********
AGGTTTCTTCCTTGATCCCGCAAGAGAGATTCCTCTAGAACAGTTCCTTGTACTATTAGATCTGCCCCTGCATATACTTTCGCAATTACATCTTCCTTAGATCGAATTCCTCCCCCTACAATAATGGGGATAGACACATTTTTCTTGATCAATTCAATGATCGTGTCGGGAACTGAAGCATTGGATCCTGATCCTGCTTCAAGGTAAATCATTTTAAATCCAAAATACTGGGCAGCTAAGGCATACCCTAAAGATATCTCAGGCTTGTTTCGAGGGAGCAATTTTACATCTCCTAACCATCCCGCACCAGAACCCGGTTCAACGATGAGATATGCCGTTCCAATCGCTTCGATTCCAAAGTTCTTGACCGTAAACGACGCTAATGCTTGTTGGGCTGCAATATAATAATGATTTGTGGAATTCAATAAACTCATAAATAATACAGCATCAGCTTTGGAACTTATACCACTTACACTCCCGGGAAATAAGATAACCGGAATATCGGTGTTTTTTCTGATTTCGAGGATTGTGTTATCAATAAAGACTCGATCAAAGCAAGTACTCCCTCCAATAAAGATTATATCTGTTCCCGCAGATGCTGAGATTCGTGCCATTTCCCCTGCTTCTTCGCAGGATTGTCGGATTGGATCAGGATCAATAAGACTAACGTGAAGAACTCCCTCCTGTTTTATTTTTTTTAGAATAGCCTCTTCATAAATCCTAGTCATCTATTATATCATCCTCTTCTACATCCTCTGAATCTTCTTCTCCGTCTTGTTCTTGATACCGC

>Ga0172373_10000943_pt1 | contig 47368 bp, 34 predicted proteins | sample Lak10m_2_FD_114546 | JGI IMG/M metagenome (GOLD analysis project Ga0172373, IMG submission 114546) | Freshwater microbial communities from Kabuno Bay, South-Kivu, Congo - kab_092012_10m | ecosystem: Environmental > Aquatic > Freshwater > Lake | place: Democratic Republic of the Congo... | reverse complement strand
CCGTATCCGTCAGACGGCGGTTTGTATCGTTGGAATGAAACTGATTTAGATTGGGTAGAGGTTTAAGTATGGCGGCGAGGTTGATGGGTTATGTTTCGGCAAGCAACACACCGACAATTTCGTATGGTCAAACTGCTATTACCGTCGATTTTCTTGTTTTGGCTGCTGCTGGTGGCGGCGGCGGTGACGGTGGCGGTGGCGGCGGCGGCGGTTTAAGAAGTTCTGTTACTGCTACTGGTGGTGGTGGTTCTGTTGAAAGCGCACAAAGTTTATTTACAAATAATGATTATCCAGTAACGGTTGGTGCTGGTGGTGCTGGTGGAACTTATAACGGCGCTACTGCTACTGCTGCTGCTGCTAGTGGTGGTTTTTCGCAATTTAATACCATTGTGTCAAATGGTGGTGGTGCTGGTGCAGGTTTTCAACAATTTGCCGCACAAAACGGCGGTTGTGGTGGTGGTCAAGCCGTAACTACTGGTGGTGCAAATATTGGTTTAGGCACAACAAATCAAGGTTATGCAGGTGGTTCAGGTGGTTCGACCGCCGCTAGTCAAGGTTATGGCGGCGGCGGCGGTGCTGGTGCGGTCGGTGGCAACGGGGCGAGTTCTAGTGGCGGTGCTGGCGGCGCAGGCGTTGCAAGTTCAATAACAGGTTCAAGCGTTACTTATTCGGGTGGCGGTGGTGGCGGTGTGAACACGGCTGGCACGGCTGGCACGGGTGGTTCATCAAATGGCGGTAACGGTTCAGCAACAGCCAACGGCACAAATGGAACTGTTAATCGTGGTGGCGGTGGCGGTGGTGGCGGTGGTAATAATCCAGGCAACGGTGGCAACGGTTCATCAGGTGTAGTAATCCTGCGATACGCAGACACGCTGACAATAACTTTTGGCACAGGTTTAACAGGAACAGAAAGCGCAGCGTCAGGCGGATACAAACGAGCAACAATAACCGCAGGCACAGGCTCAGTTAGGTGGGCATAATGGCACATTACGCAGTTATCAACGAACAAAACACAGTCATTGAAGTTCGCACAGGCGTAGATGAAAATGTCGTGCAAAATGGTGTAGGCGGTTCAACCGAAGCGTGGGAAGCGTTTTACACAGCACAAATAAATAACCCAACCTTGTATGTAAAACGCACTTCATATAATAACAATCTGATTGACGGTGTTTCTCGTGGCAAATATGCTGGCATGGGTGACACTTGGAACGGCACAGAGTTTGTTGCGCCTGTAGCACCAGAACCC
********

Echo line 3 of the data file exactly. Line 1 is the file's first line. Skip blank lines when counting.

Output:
CCGTATCCGTCAGACGGCGGTTTGTATCGTTGGAATGAAACTGATTTAGATTGGGTAGAGGTTTAAGTATGGCGGCGAGGTTGATGGGTTATGTTTCGGCAAGCAACACACCGACAATTTCGTATGGTCAAACTGCTATTACCGTCGATTTTCTTGTTTTGGCTGCTGCTGGTGGCGGCGGCGGTGACGGTGGCGGTGGCGGCGGCGGCGGTTTAAGAAGTTCTGTTACTGCTACTGGTGGTGGTGGTTCTGTTGAAAGCGCACAAAGTTTATTTACAAATAATGATTATCCAGTAACGGTTGGTGCTGGTGGTGCTGGTGGAACTTATAACGGCGCTACTGCTACTGCTGCTGCTGCTAGTGGTGGTTTTTCGCAATTTAATACCATTGTGTCAAATGGTGGTGGTGCTGGTGCAGGTTTTCAACAATTTGCCGCACAAAACGGCGGTTGTGGTGGTGGTCAAGCCGTAACTACTGGTGGTGCAAATATTGGTTTAGGCACAACAAATCAAGGTTATGCAGGTGGTTCAGGTGGTTCGACCGCCGCTAGTCAAGGTTATGGCGGCGGCGGCGGTGCTGGTGCGGTCGGTGGCAACGGGGCGAGTTCTAGTGGCGGTGCTGGCGGCGCAGGCGTTGCAAGTTCAATAACAGGTTCAAGCGTTACTTATTCGGGTGGCGGTGGTGGCGGTGTGAACACGGCTGGCACGGCTGGCACGGGTGGTTCATCAAATGGCGGTAACGGTTCAGCAACAGCCAACGGCACAAATGGAACTGTTAATCGTGGTGGCGGTGGCGGTGGTGGCGGTGGTAATAATCCAGGCAACGGTGGCAACGGTTCATCAGGTGTAGTAATCCTGCGATACGCAGACACGCTGACAATAACTTTTGGCACAGGTTTAACAGGAACAGAAAGCGCAGCGTCAGGCGGATACAAACGAGCAACAATAACCGCAGGCACAGGCTCAGTTAGGTGGGCATAATGGCACATTACGCAGTTATCAACGAACAAAACACAGTCATTGAAGTTCGCACAGGCGTAGATGAAAATGTCGTGCAAAATGGTGTAGGCGGTTCAACCGAAGCGTGGGAAGCGTTTTACACAGCACAAATAAATAACCCAACCTTGTATGTAAAACGCACTTCATATAATAACAATCTGATTGACGGTGTTTCTCGTGGCAAATATGCTGGCATGGGTGACACTTGGAACGGCACAGAGTTTGTTGCGCCTGTAGCACCAGAACCC